*Kahneman, Knetsch, and Thaler. Fairness and the Assumptions of Economics. Chicago: Journal of Business, 1986.


Letter to the Editor


Dear Friends at Modern Farmer Magazine,

Rachel and I read your publication with enthusiasm.  From stunning photography to witty prose, each issue is an encouragement to our agricultural ventures.

With that in mind, may I humbly share a concern in your September 2015 issue?

We couldn’t find the old-fashioned “letter to the editor” box, so we will share it here instead, and tag you on Twitter.  This is, after all, Modern Farmer Magazine. =)  

On page 47, David Zuckerman writes about his experience running CSAs.  As a fellow direct-to-consumer farmer, I’m not so sure about his recommendations on pricing:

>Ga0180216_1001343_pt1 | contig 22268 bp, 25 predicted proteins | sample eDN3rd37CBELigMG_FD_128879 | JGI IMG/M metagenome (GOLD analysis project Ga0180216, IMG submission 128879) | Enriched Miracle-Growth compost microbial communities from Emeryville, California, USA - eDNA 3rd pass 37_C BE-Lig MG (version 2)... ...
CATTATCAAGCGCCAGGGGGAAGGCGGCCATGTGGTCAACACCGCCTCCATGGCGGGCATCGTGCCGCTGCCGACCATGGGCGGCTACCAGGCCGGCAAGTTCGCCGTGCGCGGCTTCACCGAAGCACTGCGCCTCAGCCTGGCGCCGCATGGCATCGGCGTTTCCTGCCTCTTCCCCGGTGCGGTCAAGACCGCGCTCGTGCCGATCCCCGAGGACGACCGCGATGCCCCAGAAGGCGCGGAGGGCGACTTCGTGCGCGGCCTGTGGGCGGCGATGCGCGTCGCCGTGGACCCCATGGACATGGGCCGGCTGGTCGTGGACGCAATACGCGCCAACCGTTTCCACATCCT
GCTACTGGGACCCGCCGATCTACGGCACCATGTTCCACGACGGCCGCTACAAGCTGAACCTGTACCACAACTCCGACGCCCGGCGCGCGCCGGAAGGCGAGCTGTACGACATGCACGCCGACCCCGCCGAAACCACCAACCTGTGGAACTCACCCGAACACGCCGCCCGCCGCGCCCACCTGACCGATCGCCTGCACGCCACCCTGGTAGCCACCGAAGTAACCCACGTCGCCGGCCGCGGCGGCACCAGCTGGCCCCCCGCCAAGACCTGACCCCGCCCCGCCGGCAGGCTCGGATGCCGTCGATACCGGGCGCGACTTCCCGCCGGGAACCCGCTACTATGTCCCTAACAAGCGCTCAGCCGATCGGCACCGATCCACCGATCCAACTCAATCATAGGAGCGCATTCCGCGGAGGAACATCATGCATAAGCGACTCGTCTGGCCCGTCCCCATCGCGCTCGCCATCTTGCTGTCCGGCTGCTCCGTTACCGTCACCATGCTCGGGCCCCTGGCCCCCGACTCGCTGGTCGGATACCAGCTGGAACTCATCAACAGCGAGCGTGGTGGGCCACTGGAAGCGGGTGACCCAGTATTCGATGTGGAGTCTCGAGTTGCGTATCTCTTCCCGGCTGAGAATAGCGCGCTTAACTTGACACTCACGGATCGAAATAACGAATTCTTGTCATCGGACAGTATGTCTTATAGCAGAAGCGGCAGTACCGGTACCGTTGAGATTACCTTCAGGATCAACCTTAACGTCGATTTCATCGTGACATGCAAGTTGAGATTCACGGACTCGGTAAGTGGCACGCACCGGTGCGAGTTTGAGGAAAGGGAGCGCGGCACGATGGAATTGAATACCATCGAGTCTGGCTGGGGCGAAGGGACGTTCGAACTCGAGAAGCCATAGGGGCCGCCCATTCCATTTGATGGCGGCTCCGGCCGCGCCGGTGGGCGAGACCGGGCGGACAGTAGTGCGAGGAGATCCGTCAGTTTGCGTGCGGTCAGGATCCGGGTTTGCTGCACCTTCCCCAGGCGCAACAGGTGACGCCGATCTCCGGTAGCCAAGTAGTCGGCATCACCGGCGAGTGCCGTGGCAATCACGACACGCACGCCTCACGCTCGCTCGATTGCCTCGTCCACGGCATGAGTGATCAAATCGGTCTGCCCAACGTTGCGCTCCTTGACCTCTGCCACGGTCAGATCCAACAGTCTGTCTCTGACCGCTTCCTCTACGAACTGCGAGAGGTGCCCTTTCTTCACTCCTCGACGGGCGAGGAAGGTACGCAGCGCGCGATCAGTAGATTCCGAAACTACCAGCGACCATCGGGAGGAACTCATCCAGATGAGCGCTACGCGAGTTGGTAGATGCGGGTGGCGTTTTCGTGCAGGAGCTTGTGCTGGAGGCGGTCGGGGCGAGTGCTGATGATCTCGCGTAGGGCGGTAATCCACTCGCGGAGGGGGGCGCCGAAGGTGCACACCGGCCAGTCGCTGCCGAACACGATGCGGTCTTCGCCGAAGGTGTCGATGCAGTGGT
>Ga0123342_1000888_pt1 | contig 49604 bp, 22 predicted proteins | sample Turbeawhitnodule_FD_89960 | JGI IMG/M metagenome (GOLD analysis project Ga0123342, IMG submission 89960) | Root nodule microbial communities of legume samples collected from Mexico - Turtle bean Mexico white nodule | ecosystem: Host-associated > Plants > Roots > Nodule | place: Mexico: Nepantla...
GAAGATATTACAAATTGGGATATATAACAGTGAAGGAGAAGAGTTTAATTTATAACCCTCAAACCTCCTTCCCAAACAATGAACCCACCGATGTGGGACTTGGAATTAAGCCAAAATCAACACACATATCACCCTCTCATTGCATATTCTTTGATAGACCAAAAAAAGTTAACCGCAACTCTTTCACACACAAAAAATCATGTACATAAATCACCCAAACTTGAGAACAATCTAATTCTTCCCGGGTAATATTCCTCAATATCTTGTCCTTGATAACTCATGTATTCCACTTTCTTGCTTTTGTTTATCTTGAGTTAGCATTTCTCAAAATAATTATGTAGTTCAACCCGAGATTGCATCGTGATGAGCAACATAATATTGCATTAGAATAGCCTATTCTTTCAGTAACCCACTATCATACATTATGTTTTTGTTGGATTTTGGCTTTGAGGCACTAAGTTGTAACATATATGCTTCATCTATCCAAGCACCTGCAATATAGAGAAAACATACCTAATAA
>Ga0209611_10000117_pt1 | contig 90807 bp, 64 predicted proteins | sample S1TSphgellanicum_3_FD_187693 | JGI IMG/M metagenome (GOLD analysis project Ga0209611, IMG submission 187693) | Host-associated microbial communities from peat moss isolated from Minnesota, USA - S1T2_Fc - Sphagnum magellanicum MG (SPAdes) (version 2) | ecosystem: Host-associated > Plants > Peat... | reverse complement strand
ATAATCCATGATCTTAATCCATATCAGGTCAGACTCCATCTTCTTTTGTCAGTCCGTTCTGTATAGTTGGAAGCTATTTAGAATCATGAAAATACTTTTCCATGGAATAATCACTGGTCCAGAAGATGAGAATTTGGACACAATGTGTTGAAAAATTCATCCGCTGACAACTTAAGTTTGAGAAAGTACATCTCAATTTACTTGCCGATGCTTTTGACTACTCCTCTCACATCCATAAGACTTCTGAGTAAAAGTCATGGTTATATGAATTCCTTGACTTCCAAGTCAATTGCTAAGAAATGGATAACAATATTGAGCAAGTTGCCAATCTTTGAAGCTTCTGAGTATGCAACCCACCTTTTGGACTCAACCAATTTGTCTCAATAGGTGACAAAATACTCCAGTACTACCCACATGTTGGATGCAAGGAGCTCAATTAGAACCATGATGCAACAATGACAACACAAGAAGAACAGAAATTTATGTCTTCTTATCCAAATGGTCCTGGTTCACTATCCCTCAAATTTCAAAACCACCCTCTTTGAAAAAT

“See what other area CSAs charge and study the price of seasonal produce at…and supermarkets. Then try to undercut them all.”  

That strategy may grow a customer list, but it defies the laws of microeconomics to expect that a small-scale producer can compete with supermarkets on price, and still make a decent living.  Supermarkets, and the corporate farms that supply them, are designed to be efficient and price competitive.  They are machines built for volume over profit margin, and it isn’t possible for a small farmer, taking all costs into account, to get properly compensated for her work while fighting them in a price war.  That would be like asking a one-man, hand-made furniture producer to compete with prices at IKEA.  He simply can’t do it.

A small farmer provides a completely different customer experience.  She replaces the soulless supermarket with a transparent production system, a smiling face and a compelling brand.  On that playing field, she is untouchable.  She should talk up the clean and safe production practices, show pictures of happy grazing animals, and then let customers draw conclusions about those “other” producers.  Fortunately for her, a growing crowd of customers are figuring out that food decisions are too important to be left up to price.